Forgive by Tim Keller

I accepted the challenge to read 12 books suggested by my friends on Facebook.

I have read the first of 12 books recommended by Facebook friends. The first was recommended by Bruce Bates: Tim Keller, *Forgive: Why Should I and How Can I*. This is my brief summary.

At bottom, we ought to forgive because God has forgiven us in Christ, and we pursue forgiveness by letting go of the right to revenge (whether physical, emotional, or relational vindictiveness such as ill will) as a form of voluntary suffering that imitates Jesus. Forgiveness is costly.

Forgiveness requires a sense of spiritual poverty or humility as in “there but for the grace of God go I.” It also requires a sense of spiritual wealth and assurance in the grace of God. To know the grace of God means the love of God flows through us toward others.

The pursuit of forgiveness, however, neither diminishes the harm done nor fails to name that harm. The authentic act of forgiveness names the evil, speaks the truth, and honors what is right. This may hinder reconciliation because it demands the offender own the evil done rather than excusing it and continuing in it.

Keller stresses that divine forgiveness is the payment of our debt through the penal substitution of Christ (though I don’t think penal substitution is necessarily an essential point–but the cross is). It is undeserved. It is free. But it is costly to the giver of this forgiveness. This is the *vertical* dimension of forgiveness: we are forgiven by God. This forgiveness is the resource out of which we forgive.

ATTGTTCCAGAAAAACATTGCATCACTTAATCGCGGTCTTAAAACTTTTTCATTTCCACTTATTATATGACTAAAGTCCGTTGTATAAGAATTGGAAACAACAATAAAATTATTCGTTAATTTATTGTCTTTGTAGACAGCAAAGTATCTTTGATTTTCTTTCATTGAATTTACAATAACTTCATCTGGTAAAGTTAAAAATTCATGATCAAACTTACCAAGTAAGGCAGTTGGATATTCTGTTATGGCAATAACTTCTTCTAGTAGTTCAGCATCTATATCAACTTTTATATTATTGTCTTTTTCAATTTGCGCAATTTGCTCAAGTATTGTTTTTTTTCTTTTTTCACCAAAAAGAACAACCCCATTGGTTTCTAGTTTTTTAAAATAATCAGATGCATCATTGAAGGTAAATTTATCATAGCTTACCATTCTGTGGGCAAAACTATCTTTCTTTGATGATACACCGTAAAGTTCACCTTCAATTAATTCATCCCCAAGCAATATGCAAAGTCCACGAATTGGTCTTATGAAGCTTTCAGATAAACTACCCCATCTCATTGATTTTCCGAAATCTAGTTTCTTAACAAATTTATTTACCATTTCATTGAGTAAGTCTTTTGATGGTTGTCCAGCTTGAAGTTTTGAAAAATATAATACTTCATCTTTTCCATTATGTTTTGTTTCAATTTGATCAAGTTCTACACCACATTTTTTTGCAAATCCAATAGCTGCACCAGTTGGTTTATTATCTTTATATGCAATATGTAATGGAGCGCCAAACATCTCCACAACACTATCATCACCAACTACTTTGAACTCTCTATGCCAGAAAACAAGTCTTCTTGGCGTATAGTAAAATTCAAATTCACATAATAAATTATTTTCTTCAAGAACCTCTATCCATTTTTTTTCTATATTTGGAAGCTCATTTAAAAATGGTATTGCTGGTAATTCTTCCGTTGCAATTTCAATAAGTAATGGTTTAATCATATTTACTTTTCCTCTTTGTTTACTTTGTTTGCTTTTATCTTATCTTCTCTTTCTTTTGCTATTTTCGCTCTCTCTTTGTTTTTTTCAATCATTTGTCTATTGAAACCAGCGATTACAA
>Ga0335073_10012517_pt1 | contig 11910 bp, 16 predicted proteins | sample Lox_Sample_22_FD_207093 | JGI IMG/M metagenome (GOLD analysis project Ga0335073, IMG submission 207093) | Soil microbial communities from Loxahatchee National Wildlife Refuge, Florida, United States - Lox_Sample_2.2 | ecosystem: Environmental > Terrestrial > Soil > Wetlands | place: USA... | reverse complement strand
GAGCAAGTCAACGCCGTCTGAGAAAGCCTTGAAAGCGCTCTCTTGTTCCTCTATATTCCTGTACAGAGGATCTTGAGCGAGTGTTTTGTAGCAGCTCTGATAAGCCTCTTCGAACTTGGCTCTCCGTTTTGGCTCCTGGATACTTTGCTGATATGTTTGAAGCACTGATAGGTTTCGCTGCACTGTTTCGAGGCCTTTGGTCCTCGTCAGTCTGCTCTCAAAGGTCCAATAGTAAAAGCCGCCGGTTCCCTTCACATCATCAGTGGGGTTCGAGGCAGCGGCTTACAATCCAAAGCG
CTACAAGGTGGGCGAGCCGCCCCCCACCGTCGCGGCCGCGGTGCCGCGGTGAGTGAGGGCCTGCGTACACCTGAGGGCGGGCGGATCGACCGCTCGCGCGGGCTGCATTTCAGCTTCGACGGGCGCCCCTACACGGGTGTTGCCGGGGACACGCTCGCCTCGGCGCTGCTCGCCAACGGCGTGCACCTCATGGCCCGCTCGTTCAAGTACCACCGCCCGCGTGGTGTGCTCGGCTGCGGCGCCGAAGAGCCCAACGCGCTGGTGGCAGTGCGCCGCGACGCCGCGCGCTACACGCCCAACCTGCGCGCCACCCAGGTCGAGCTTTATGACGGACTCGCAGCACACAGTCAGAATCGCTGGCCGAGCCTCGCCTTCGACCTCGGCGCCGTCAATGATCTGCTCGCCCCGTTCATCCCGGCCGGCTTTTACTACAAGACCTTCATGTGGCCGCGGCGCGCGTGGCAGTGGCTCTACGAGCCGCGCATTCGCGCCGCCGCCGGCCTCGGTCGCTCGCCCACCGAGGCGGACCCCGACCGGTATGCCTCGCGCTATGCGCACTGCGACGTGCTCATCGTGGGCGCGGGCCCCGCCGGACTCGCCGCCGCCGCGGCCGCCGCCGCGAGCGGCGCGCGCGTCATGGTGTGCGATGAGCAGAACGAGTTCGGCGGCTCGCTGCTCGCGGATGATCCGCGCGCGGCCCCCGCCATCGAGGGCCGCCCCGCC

The second dimension of forgiveness is *internal*. By the power of the Spirit (Keller could have been more emphatic about the Spirit though the point is there), we are enabled to deal with feelings of personal vengeance, unbounded rage, and personal vendettas (including cutting words, gossip, etc.). Forgiven, we internally let go of hatred, rage, and payback. When God’s forgiveness is experienced deep in our hearts, we are enabled to move through our feelings—though the process is difficult and painful—toward a forgiveness that takes our hands off the other person’s throat.

The third dimension is *horizontal*. Since we have been forgiven by God and our hearts begin to experience divine healing, we don’t give up the goal of a reconciled and restored relationship. Sometimes it is not possible because there is an unwillingness to name the evil, repent of it, and change behaviors. Reconciliation is not cheap.

However, reconciliation is not necessary to experience the vertical and internal dimensions of forgiveness. We can experience healing without reconciliation, but reconciliation is nevertheless an important part of walking in love toward others, including our enemies.

I recommend this book. It is accessible and theologically credible. It addresses numerous aspects of a complicated, messy, and problematic topic. It will help you think through, practice, and embrace forgiveness as a major Christian virtue (including self-forgiveness as well as the forgiveness of others).

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